0
We're unable to sign you in at this time. Please try again in a few minutes.
Retry
We were able to sign you in, but your subscription(s) could not be found. Please try again in a few minutes.
Retry
There may be a problem with your account. Please contact the AMA Service Center to resolve this issue.
Contact the AMA Service Center:
Telephone: 1 (800) 262-2350 or 1 (312) 670-7827  *   Email: subscriptions@jamanetwork.com
Error Message ......
Contempo Updates |

Continuing Medical Education and the Physician as a Learner:  Guide to the Evidence

Paul E. Mazmanian, PhD; David A. Davis, MD
JAMA. 2002;288(9):1057-1060. doi:10.1001/jama.288.9.1057.
Text Size: A A A
Published online

Extract

Researchers of the past decade produced systematic reviews of continuing medical education (CME) and other strategies intended to change physician behavior and improve patient outcomes.27 The subjects of the reviews included such concepts as audit and feedback, chart-based reminders, clinical practice guidelines, and formal lectures. Defined as interventions to change the behavior of physicians, the effects of those strategies were inconsistent across practitioners, settings, and behaviors.38 As a result, in the midst of contemporary discussions about quality improvement and the effects of continuing education, there is no singularly effective method for improving physician performance.6,8 Physicians must accept responsibility for their own continuous learning: setting goals and selecting educational activities to achieve those goals. We searched the Research and Development Resource Base in Continuing Medical Education and the Specialised Register of the Cochrane Effective Practice and Organization of Care group, supplemented by searches of MEDLINE from 1992 to February 2002 for systematic reviews and evidence of CME and its effect on both physicians and CME planners.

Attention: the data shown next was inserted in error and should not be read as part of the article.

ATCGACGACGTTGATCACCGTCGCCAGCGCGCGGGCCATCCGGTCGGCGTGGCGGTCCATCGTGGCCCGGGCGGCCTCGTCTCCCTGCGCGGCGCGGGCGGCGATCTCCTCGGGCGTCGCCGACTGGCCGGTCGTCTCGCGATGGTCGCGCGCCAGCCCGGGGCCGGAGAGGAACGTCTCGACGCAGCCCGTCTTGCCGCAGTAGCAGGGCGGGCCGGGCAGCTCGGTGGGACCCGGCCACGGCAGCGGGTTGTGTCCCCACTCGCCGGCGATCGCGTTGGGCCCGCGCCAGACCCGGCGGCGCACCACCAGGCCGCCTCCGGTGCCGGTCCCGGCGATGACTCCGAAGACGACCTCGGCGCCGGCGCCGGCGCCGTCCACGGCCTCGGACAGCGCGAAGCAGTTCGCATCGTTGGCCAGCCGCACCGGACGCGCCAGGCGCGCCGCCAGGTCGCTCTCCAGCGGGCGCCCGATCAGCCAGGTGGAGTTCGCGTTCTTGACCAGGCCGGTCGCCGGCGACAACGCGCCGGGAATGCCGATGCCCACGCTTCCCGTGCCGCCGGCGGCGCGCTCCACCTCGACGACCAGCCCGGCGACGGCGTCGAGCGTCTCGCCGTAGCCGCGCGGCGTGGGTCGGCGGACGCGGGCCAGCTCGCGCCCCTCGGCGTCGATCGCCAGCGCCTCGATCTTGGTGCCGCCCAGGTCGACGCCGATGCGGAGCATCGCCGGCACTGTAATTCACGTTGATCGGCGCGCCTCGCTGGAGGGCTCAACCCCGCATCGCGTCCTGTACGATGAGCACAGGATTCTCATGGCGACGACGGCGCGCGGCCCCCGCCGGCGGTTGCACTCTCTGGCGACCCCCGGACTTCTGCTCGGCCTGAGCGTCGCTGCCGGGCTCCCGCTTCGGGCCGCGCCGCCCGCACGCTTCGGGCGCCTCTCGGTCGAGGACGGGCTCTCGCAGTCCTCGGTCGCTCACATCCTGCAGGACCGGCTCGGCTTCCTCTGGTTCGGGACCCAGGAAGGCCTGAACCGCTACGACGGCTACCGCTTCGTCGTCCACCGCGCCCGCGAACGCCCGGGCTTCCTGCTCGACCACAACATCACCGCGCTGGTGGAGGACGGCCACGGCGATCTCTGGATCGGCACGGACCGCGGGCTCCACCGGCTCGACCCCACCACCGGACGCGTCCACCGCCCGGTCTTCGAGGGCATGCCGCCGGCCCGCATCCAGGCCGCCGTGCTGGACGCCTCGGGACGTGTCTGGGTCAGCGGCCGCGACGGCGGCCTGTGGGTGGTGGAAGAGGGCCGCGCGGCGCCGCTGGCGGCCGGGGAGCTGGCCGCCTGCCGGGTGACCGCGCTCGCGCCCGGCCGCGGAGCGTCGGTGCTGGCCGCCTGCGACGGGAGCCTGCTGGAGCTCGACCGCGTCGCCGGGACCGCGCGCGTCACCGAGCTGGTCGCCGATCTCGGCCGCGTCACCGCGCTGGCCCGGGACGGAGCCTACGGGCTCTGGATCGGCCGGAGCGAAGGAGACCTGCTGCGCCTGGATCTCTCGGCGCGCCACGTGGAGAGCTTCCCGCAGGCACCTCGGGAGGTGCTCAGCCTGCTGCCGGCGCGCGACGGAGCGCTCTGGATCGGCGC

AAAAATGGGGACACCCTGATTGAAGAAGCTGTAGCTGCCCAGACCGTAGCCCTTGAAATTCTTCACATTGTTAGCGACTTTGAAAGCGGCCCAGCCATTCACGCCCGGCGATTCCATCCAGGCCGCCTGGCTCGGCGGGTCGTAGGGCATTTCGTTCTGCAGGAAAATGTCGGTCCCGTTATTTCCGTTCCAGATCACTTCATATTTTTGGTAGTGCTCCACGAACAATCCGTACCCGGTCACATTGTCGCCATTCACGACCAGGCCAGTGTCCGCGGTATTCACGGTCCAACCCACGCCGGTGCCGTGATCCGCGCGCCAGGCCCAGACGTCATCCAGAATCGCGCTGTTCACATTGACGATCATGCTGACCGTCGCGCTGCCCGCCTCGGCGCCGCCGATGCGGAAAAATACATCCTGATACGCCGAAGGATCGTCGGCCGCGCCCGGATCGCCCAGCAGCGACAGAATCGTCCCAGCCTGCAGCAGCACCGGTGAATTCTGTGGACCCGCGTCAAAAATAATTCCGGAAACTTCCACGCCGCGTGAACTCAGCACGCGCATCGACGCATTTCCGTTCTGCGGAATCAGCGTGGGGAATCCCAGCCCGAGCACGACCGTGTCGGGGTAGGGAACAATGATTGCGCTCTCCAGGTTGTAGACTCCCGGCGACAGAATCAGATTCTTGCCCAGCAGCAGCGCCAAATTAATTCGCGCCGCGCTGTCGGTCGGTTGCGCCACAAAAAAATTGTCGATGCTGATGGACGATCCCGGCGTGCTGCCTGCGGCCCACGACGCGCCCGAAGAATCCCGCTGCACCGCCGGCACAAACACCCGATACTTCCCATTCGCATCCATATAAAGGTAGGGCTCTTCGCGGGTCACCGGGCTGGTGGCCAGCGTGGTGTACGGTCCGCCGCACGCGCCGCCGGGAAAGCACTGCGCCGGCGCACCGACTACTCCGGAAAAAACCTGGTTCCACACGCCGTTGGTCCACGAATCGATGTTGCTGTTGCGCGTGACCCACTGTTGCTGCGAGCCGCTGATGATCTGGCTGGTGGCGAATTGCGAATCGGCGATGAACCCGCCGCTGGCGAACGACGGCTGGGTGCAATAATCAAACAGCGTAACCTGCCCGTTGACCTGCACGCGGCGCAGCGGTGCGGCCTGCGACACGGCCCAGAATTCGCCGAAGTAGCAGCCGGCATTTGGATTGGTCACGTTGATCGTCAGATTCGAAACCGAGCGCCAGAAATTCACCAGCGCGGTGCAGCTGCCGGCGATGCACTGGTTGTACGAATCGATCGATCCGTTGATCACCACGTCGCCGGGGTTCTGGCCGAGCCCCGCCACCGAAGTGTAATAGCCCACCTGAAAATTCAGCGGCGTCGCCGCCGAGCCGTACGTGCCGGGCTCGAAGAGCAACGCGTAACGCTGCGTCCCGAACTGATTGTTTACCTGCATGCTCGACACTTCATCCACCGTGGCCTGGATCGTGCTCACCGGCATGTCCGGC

Topics

Sign in

Create a free personal account to sign up for alerts, share articles, and more.

Purchase Options

• Buy this article
• Subscribe to the journal

First Page Preview

View Large
First page PDF preview

First Page Preview

View Large
First page PDF preview

Figures

Tables

References

CME
Also Meets CME requirements for:
Browse CME for all U.S. States
Accreditation Information
The American Medical Association is accredited by the Accreditation Council for Continuing Medical Education to provide continuing medical education for physicians. The AMA designates this journal-based CME activity for a maximum of 1 AMA PRA Category 1 CreditTM per course. Physicians should claim only the credit commensurate with the extent of their participation in the activity. Physicians who complete the CME course and score at least 80% correct on the quiz are eligible for AMA PRA Category 1 CreditTM.
Note: You must get at least of the answers correct to pass this quiz.
Please click the checkbox indicating that you have read the full article in order to submit your answers.
Your answers have been saved for later.
You have not filled in all the answers to complete this quiz
The following questions were not answered:
Sorry, you have unsuccessfully completed this CME quiz with a score of
The following questions were not answered correctly:
Commitment to Change (optional):
Indicate what change(s) you will implement in your practice, if any, based on this CME course.
Your quiz results:
The filled radio buttons indicate your responses. The preferred responses are highlighted
For CME Course: A Proposed Model for Initial Assessment and Management of Acute Heart Failure Syndromes
Indicate what changes(s) you will implement in your practice, if any, based on this CME course.

Multimedia

Some tools below are only available to our subscribers or users with an online account.

Web of Science® Times Cited: 224

Sign in

Create a free personal account to sign up for alerts, share articles, and more.

Purchase Options

• Buy this article
• Subscribe to the journal

Related Content

Customize your page view by dragging & repositioning the boxes below.

Jobs
brightcove.createExperiences();